Predictably, when the team finally does find Ryan, he refuses to leave the men he considers to be the only brothers he has left in the world. James Ryan himself, despite his rescue being at the heart of the film, is not a character we're meant to know or understand too well, other than a brief story he tells of the last wild night he spent with his brothers before they were separated by military enlistment. He is almost no more than the means to an end in which John Miller and his men will meet their ultimate destinies, be it life or death. Some, even the ones as tough as nails, cannot withstand the power of a German's bullet. Others who are on the battlefield as a mere interpreter and prove to be cowards when it comes to time to approach a situation of danger to save a fellow soldier from a German's knife, end up surviving in the end. There is little compensation for such cowardice even when such a man justifiably shoots the same German soldier he sympathized with earlier and helped to survive. War is, no doubt, confusing and complicated, even to the watcher from the outside.
I went to see SAVING PRIVATE RYAN the very night it opened at a small neighborhood movie theater in Westhampton Beach, Long Island. As much as I loved the film (who wouldn't??), I had the severe misfortune of sitting in front of two elderly woman who were making verbal noises of shock and dismay throughout the entire film. Although I repeatedly asked them to be quiet, they had the audacity to react as if I were the problem (just one of many examples of why I barely go to the movies anymore!). But even as I was watching the film and trying to tolerate these women behind me, I couldn't but wonder what these two old bats honestly expected from an R-rated war film? Even if the internet and social media were not yet effective tools to research the content of a film, they had to have known that a war film would not be a pretty day at the beach. Modern war films of the 1990s have blood, guts and violence, ladies! If you can't handle that, then don't go to the movie! And if you do go to the movie, don't sit behind me!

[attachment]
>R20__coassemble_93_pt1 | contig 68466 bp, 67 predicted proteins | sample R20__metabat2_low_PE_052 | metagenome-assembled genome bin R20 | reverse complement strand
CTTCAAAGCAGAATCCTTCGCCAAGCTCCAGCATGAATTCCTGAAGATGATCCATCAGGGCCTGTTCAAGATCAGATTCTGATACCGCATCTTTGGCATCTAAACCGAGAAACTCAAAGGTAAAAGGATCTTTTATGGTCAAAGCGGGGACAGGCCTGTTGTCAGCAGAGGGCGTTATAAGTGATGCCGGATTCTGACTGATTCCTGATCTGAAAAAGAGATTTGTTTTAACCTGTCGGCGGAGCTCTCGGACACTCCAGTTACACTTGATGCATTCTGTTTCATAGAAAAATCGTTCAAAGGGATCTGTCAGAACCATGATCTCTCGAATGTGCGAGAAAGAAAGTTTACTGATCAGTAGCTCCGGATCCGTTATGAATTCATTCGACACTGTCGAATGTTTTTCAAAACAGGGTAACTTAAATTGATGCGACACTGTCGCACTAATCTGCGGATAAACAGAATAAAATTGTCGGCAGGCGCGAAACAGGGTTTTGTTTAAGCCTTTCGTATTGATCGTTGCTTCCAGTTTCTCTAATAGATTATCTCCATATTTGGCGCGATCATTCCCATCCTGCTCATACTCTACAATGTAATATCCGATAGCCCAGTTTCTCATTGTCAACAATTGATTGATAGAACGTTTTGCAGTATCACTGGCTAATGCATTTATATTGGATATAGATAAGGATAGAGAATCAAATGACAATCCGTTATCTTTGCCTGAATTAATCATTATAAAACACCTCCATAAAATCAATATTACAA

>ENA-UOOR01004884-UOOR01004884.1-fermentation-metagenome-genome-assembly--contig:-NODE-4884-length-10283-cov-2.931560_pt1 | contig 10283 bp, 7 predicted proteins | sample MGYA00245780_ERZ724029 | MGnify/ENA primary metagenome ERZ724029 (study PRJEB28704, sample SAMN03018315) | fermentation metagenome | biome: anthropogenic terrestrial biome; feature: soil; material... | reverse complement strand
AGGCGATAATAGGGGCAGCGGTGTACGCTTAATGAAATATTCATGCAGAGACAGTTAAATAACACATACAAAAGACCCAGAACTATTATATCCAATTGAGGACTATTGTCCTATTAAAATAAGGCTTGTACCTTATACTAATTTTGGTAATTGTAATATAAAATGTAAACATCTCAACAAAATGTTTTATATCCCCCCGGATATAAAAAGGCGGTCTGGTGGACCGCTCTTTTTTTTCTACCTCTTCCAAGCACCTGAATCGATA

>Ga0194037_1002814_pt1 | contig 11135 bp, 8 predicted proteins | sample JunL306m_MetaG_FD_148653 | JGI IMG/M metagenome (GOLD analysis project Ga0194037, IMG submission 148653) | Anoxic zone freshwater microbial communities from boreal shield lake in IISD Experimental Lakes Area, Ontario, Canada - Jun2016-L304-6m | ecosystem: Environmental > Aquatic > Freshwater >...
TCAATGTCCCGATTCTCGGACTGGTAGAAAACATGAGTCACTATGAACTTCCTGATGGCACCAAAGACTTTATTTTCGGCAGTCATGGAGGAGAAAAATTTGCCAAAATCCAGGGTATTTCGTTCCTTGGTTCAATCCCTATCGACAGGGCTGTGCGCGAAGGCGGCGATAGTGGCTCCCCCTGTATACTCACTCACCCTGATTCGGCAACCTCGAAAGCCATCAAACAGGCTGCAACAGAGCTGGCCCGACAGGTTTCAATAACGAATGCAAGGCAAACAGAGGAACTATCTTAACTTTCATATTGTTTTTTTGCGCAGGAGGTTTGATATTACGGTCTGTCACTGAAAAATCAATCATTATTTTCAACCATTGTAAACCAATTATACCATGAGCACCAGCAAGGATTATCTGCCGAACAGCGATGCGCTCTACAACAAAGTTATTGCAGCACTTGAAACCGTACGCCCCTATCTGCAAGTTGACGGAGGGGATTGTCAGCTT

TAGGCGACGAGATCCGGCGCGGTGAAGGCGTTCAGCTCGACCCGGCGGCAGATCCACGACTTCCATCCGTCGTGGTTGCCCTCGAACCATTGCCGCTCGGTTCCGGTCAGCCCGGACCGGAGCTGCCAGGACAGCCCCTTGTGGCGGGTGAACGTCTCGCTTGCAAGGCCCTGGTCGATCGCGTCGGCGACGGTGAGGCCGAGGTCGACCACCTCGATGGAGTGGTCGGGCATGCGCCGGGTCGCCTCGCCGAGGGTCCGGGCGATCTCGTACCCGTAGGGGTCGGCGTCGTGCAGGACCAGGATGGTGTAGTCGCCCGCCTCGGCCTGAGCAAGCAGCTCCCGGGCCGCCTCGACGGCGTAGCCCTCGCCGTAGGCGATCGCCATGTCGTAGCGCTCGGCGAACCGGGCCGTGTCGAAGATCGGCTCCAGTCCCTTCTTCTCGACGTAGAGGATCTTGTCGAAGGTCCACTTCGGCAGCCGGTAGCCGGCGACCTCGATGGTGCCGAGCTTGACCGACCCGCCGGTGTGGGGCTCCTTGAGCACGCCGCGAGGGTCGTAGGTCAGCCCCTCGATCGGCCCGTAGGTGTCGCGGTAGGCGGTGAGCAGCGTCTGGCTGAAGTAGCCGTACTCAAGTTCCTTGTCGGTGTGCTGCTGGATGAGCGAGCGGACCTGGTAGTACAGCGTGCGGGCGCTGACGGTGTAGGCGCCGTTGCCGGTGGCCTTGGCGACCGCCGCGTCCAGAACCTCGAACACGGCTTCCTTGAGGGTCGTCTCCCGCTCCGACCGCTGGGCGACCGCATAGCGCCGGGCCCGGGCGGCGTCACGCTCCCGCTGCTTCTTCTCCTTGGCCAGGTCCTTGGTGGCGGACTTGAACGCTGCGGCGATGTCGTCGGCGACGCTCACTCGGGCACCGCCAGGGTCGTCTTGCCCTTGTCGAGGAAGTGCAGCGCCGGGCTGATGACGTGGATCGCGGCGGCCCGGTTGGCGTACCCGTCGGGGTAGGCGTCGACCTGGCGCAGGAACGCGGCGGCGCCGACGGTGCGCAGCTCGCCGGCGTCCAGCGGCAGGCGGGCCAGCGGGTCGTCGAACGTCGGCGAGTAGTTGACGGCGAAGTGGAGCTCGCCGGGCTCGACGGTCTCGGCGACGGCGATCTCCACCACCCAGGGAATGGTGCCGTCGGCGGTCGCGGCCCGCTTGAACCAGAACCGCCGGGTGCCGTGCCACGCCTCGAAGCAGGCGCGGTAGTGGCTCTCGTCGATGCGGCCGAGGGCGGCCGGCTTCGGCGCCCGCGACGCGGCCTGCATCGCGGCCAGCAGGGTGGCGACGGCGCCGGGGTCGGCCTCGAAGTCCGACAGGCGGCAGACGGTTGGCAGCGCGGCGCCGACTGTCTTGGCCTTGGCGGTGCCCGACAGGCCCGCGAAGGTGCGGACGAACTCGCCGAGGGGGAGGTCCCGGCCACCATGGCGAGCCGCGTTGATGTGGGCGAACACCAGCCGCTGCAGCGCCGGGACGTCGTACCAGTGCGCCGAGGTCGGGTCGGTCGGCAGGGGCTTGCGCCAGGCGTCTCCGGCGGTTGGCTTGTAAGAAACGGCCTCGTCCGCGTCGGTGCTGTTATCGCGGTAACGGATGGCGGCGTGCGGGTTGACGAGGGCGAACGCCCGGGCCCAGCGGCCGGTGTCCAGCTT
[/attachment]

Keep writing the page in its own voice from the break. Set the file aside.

Finally, to the Academy of Motion Picture Arts and Sciences, I offer a sincere, heartfelt FUCK YOU. And to SHAKESPEARE IN LOVE, I offer an even bigger, more sincere and more heartfelt FUCK YOU! There's no way in hell you deserved the Oscar for Best Picture of 1998 over SAVING PRIVATE RYAN! I'm glad Steven Spielberg got the Oscar for Best Director, but it wasn't enough! So again, to all who were responsible for the greatest Best Picture Oscar screwing since OUT OF AFRICA over THE COLOR PURPLE in 1986, FUCK YOU!!!
Favorite line or dialogue:
Private James Ryan: "It doesn't make any sense, sir. Why? Why do I deserve to go? Why not any of these guys? They all fought just as hard as me!"
Captain John Miller: "Is that what they're supposed to tell your mother when they send her another folded American flag?"
Ryan: "Tell her that when you found me I was here and I was with the only brothers that I have left and that there was no way I was gonna desert them! I think she'll understand that. There's no way I'm leaving this bridge!"
Saturday, October 22, 2016
(December 1977, U.S.)